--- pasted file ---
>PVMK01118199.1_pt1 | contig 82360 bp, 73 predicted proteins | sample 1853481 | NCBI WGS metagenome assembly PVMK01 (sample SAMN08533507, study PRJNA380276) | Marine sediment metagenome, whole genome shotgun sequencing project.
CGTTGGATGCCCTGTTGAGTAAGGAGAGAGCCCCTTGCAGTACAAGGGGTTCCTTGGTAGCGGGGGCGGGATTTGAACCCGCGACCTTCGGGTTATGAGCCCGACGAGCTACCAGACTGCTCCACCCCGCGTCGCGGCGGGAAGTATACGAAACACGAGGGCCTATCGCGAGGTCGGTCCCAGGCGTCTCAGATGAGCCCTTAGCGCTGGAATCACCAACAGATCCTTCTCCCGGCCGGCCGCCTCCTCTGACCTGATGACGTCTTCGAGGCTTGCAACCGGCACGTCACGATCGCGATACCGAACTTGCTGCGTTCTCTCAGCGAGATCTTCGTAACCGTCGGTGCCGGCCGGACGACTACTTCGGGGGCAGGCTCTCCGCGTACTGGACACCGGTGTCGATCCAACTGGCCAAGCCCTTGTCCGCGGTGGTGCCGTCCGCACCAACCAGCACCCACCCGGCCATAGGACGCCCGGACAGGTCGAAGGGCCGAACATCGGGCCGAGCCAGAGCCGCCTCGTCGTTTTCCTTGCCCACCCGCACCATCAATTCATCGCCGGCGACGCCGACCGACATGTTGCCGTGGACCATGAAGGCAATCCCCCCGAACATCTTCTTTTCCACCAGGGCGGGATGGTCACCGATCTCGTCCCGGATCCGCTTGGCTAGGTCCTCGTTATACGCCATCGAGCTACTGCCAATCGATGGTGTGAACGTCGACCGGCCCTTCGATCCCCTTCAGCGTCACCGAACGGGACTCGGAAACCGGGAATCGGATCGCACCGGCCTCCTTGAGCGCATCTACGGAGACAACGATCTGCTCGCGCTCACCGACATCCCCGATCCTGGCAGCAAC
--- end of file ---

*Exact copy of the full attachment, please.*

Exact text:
>PVMK01118199.1_pt1 | contig 82360 bp, 73 predicted proteins | sample 1853481 | NCBI WGS metagenome assembly PVMK01 (sample SAMN08533507, study PRJNA380276) | Marine sediment metagenome, whole genome shotgun sequencing project.
CGTTGGATGCCCTGTTGAGTAAGGAGAGAGCCCCTTGCAGTACAAGGGGTTCCTTGGTAGCGGGGGCGGGATTTGAACCCGCGACCTTCGGGTTATGAGCCCGACGAGCTACCAGACTGCTCCACCCCGCGTCGCGGCGGGAAGTATACGAAACACGAGGGCCTATCGCGAGGTCGGTCCCAGGCGTCTCAGATGAGCCCTTAGCGCTGGAATCACCAACAGATCCTTCTCCCGGCCGGCCGCCTCCTCTGACCTGATGACGTCTTCGAGGCTTGCAACCGGCACGTCACGATCGCGATACCGAACTTGCTGCGTTCTCTCAGCGAGATCTTCGTAACCGTCGGTGCCGGCCGGACGACTACTTCGGGGGCAGGCTCTCCGCGTACTGGACACCGGTGTCGATCCAACTGGCCAAGCCCTTGTCCGCGGTGGTGCCGTCCGCACCAACCAGCACCCACCCGGCCATAGGACGCCCGGACAGGTCGAAGGGCCGAACATCGGGCCGAGCCAGAGCCGCCTCGTCGTTTTCCTTGCCCACCCGCACCATCAATTCATCGCCGGCGACGCCGACCGACATGTTGCCGTGGACCATGAAGGCAATCCCCCCGAACATCTTCTTTTCCACCAGGGCGGGATGGTCACCGATCTCGTCCCGGATCCGCTTGGCTAGGTCCTCGTTATACGCCATCGAGCTACTGCCAATCGATGGTGTGAACGTCGACCGGCCCTTCGATCCCCTTCAGCGTCACCGAACGGGACTCGGAAACCGGGAATCGGATCGCACCGGCCTCCTTGAGCGCATCTACGGAGACAACGATCTGCTCGCGCTCACCGACATCCCCGATCCTGGCAGCAAC